“I’ve been very cautious about sharing things that may not necessarily be…[shareable] frankly because I don’t want to endanger that system at all. I’d like to keep the powers that be happy about how the system is working out,” Cutter said.

Chair of the Board of Trustees Brad McMurchie, Vice Chair Nancy Serrurier and Chair of the Trustee Nominating and Governance Committee Barbara Feign clarified guidelines for confidentiality in an email to The Pioneer. Generally, agenda items for trustee meetings can be shared and discussed by student representatives. For example, the Student Life Committee is beginning a study of alcohol use on campus, and the Enrollment Committee is investigating why the college missed this year’s enrollment target.

“Each of these introductions could lead to a conversation about the topic where the student representatives could broaden their understanding of student views and also provide an opportunity to encourage students to learn more about the topic, if they are interested,” said McMurchie, Serrurier and Feign in the email.

Specific details of the conversations that take place during committee meetings and materials used during the meeting that are not already publicly available (such as admissions and financial aid statistics) are to be kept confidential. This is meant to ensure that only a single conclusion is released by a committee, that data such as enrollment statistics and financial details of the college are not released in such a way that it could weaken its competitive position and that individual committee members feel as though they can express opinions that may be unpopular.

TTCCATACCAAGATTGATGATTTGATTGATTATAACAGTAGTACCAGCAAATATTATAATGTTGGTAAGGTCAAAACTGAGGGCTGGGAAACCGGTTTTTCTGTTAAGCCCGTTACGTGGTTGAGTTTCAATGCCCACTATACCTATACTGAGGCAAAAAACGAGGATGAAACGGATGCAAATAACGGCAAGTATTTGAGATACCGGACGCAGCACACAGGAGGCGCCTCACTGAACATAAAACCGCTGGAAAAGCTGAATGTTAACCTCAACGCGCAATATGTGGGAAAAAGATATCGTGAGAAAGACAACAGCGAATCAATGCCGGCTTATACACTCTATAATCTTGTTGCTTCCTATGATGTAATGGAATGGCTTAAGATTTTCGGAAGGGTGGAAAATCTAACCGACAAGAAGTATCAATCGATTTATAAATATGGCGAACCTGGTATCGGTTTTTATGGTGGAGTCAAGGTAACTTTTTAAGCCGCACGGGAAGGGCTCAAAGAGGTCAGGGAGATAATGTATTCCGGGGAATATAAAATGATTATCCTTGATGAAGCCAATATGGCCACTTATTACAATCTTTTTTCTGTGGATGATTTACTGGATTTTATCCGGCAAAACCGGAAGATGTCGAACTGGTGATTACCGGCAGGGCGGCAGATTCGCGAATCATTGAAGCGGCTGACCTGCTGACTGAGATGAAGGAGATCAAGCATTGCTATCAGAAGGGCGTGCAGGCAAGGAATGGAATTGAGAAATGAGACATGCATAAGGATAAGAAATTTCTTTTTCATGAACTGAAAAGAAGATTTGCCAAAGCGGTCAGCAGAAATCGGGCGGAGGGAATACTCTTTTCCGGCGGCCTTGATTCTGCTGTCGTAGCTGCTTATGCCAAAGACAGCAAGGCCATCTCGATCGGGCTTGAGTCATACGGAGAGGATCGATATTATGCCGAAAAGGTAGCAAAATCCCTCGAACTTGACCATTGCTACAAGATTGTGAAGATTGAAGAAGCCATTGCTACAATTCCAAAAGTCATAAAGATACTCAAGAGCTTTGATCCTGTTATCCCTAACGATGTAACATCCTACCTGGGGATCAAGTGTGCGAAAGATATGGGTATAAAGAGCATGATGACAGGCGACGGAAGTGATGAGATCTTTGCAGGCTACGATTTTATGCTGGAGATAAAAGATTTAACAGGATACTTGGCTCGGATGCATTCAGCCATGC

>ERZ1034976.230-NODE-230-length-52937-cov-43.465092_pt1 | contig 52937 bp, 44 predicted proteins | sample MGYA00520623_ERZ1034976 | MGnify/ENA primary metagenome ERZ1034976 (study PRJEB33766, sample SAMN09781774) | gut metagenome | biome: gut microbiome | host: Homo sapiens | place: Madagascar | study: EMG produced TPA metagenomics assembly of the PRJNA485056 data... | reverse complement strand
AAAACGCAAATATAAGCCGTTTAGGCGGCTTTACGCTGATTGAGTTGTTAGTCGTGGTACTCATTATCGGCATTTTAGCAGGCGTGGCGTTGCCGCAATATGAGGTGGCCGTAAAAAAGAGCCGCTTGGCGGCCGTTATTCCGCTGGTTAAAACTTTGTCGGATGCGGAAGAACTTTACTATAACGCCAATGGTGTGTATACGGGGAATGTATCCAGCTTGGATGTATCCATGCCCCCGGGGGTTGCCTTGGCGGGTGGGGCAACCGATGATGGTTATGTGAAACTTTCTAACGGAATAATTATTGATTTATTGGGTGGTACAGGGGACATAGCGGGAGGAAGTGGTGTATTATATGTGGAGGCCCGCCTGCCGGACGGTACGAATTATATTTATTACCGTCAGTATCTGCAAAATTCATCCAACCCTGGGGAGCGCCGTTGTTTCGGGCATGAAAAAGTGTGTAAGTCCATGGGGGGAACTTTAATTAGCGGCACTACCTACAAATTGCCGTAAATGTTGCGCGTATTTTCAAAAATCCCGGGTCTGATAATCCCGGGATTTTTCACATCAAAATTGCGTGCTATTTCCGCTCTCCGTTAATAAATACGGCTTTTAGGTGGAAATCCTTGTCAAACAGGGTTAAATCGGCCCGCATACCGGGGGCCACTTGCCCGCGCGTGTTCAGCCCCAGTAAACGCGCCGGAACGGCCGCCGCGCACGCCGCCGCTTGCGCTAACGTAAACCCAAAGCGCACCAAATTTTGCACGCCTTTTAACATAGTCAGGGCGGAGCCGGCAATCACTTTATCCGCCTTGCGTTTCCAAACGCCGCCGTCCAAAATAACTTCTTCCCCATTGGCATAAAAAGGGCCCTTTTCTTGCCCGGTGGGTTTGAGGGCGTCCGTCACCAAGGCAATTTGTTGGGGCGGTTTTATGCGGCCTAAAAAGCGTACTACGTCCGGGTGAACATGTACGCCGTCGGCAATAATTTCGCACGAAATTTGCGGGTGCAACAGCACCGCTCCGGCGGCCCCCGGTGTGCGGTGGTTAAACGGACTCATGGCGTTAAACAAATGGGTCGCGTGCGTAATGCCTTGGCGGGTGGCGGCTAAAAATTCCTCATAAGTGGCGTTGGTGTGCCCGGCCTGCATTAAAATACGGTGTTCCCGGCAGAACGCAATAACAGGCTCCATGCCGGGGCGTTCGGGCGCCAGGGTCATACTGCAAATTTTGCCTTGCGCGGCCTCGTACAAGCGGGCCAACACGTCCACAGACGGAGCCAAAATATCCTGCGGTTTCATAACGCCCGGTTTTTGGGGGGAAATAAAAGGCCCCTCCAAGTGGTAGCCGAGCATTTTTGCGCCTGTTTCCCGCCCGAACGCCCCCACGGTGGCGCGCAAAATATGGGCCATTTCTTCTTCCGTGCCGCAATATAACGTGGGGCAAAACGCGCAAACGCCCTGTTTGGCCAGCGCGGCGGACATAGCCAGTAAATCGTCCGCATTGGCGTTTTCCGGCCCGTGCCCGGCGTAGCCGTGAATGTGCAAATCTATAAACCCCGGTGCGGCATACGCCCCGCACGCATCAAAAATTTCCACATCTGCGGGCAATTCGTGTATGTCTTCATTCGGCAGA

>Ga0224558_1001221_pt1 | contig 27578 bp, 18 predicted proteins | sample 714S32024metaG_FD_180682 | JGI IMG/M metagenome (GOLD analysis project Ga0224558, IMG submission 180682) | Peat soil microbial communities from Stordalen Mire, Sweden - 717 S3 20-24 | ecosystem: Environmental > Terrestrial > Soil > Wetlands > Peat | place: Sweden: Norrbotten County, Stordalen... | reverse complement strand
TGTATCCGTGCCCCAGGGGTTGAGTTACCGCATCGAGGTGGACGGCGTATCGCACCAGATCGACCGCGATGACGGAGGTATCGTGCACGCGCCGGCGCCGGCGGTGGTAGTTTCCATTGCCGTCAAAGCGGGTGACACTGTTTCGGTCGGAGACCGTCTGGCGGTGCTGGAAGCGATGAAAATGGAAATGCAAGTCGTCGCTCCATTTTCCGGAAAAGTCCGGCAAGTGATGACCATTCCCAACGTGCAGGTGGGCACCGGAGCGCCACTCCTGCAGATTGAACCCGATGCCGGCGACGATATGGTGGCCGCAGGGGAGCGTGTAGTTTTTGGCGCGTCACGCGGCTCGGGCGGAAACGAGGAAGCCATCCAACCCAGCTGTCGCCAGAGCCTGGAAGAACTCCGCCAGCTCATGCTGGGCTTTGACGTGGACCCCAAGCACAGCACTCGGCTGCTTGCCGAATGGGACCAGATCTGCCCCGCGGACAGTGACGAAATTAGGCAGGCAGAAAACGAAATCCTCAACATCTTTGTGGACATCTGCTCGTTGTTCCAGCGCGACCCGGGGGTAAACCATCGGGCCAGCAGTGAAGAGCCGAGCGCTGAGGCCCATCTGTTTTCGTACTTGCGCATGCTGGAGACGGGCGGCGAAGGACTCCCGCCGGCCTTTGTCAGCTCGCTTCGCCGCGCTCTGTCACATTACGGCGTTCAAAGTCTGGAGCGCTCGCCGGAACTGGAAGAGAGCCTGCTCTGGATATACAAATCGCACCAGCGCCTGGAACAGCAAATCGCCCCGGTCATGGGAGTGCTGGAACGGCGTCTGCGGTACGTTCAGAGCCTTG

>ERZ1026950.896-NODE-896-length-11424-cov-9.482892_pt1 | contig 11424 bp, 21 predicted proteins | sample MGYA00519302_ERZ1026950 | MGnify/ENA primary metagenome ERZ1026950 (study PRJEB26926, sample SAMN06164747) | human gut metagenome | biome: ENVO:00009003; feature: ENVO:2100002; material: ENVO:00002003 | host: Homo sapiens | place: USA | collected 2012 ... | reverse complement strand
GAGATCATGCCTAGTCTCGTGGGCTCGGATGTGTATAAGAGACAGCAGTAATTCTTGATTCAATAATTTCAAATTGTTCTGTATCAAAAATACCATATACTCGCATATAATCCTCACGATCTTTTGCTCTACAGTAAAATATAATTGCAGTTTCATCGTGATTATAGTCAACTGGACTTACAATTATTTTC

McMurchie, Serrurier and Feign also expressed a view of student representatives slightly divergent from that held by ASWC officials who wish to see greater engagement between representatives on governing boards and the student body.

“Surveying other students, formally or by asking around, may have a place in ensuring the student reps are aware of and express the range of student views, though the student reps will generally have more information about the topic than their peers. Informed opinions are useful to the conversation, uninformed ones less so,” McMurchie said in the email. “The real value [of the student representatives]…are their thoughtful contributions made as intelligent, informed committee members who happen to be students.”

In the next year, McCorvie plans to rewrite ASWC bylaws to ensure student representatives to governing boards work more closely with ASWC to communicate with the student body in both sharing the topics being discussed by governing boards and soliciting feedback from their constituents.

“It’s kind of been lost on ASWC that the college committees and governing board [representatives] are part of our student government,” McCorvie said. “They’ve become this separate thing, and in a lot of ways our by-laws could be shifted so [that] these representatives know they’re part of ASWC and are the best student representatives they can be.”